We had a certified professional collect dust samples to test our house for asbestos. We collected samples from 6 rooms. 3 of the rooms tested were found to have 1 fiber. I have no idea how to interpret this data. Do you have any guidelines? You mention industry standards. Where can read up more on those?

    Thank you

    I live in a town house built in the 1940s. My neighbors, who just bought their place, began massive remodeling (drilling, etc). My husband and two year old were home all day. Lying in my bed right now, I can smell the saw dust, which makes me think that air/particles may have come through the vents. Is that likely?

    Also, the neighbor on the other side of us is planning a major remodeling effort as well inthe coming weeks. My understanding is that our homes used to be connected (we share water pipes, for example). Should I be concerned?

    Hello Maryanne,

    It is possible that the dust created from the renovation may be coming into your unit. I would speak to contractor and discuss dust suppression such as containment, negative pressure and possibly utilizing water. I would also ask if the materials that are being removed have been tested for asbestos due to the age of the building.

    I had a sump pump installed in my basement. The contractor drilled through 1 feet into the floor around the walls to make the drains. In the process he had to drill through many tiles which I am not sure but could be asbestos.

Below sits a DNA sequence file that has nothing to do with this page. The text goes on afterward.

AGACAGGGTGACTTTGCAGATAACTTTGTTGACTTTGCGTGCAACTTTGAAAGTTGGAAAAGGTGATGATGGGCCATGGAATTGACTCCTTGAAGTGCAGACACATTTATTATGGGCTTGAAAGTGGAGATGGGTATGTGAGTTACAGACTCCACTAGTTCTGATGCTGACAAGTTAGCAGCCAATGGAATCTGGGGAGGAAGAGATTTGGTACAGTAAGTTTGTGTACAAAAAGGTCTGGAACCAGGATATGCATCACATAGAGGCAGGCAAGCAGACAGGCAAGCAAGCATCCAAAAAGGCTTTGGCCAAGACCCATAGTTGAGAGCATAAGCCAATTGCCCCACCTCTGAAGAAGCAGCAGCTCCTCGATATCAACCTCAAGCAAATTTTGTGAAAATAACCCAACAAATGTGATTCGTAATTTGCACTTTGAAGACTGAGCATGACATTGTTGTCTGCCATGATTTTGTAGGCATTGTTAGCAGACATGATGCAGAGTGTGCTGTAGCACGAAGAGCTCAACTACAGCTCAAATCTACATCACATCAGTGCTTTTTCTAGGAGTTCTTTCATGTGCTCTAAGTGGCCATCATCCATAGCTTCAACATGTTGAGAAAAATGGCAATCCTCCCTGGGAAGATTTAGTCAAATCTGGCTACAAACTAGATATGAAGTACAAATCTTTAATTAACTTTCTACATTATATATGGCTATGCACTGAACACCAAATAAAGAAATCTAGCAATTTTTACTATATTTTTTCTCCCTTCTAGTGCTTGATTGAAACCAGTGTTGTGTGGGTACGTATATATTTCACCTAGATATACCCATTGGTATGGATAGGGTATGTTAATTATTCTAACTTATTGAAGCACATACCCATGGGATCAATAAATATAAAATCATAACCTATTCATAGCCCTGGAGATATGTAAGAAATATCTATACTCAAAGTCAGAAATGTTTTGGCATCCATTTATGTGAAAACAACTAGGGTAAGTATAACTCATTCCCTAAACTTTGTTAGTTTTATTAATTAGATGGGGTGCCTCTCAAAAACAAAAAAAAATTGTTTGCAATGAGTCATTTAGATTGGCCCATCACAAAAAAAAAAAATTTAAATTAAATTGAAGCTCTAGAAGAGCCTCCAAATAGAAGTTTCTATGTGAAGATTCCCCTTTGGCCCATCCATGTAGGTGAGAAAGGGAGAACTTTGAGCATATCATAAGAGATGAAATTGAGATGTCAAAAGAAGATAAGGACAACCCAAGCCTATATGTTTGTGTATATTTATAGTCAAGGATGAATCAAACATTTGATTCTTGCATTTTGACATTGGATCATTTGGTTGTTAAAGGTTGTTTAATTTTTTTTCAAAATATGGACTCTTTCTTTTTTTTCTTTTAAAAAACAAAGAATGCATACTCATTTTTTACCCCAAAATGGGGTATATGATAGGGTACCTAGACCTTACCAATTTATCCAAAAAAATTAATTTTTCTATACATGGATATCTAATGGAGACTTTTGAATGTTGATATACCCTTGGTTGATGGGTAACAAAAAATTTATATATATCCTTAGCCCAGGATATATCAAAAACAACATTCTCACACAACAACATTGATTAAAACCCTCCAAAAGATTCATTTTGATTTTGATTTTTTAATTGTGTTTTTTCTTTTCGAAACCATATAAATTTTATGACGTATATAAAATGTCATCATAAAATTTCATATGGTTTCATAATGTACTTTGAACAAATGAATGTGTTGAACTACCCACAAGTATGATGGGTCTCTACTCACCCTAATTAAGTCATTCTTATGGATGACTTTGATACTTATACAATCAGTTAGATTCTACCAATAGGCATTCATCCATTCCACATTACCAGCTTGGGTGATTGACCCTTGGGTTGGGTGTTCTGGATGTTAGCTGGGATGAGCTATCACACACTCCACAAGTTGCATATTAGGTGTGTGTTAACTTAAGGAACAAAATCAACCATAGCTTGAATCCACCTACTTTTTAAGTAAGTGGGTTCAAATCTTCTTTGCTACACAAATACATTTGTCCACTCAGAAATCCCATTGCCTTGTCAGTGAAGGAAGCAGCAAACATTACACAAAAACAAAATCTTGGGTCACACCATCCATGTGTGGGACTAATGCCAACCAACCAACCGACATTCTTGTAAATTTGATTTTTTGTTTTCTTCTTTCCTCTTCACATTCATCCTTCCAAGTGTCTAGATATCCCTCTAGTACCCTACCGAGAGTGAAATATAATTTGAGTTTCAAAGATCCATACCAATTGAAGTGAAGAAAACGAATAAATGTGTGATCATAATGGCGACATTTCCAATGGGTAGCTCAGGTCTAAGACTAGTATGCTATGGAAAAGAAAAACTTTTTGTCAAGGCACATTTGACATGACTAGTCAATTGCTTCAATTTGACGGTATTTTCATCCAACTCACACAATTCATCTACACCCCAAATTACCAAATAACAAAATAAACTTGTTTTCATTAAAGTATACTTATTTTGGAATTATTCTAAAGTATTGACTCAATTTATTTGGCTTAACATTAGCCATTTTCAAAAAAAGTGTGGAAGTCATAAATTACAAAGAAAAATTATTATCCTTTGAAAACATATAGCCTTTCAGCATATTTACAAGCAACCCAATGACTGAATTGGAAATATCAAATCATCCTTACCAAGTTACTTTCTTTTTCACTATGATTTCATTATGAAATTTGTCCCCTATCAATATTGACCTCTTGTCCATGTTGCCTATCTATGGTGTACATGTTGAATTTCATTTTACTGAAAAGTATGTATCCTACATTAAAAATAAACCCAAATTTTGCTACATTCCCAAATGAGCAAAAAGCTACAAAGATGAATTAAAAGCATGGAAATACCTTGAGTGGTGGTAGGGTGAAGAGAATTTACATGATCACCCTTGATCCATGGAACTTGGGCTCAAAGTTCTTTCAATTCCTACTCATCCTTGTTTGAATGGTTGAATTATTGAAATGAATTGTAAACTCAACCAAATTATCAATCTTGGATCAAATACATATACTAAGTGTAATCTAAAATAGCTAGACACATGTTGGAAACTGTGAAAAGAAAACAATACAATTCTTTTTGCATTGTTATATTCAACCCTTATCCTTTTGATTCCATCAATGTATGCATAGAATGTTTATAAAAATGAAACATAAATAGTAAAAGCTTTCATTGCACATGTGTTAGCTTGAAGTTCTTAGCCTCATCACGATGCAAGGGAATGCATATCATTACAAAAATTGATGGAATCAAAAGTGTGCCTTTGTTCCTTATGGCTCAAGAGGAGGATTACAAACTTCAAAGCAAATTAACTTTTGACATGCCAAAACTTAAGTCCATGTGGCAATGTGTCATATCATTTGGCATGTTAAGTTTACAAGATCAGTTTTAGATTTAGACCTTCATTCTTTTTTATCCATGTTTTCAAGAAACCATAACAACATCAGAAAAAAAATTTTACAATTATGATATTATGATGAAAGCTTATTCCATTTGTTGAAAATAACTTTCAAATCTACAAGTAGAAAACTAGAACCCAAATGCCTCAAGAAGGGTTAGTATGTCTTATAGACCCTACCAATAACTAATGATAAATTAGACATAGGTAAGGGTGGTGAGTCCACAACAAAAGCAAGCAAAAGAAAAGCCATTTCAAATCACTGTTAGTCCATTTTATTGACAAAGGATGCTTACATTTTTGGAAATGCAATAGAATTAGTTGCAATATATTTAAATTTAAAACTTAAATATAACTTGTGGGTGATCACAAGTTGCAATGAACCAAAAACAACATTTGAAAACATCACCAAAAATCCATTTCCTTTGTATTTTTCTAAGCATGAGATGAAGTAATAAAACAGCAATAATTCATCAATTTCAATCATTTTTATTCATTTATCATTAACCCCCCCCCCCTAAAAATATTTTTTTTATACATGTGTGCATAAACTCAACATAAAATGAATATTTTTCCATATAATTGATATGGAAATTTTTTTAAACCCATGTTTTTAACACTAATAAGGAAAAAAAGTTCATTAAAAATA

The contractor said he would cover things around the basement, but did not cover the in-vent for the AC until 2 days of work.
    Also my AC unit is in the basement.My kids were upstairs.
    As I read more I understand a little more.
    My fear is the contractor probably did not have take necessary precaution which he should have and asbestos dust and fibre could have gone into my house.
    What should I do?


    I would recommend having the tiles tested to confirm they are asbestos-containing. I would recommend conducting TEM dust sampling or aggressive TEM air sampling in the area where the tile was drilled and also random sampling in other areas to see if any asbestos was spread from the work.

    Thankyou for your quick response.
    The plan is to retile over the existing tile.
    Can I wait for TEM dust testing for after the retiling and new floor is laid out?
    Or it is better to do the test immediately?

    I would recommend having the dust testing first since a potential asbestos-containing material may have been disturbed.

    I am freaking out!!!. My husband and i are renovating our family room. We decided to scrape up the tile floor. There were 2 layers and under the first layer is the black adhesive which i read has,asbestos in it. We had the room sectioned off with plastic but not air tight enough. Freaking out because now that i know the chance of there being asbestos since my house,was built in 1960, im afraid the dust went throughout the house and my daughter was home. Please tell me if she would have breathed any in. Please help! Im literally hysterical about this!
    Thank you,
    Tamara McMakin

    Hello Tamara,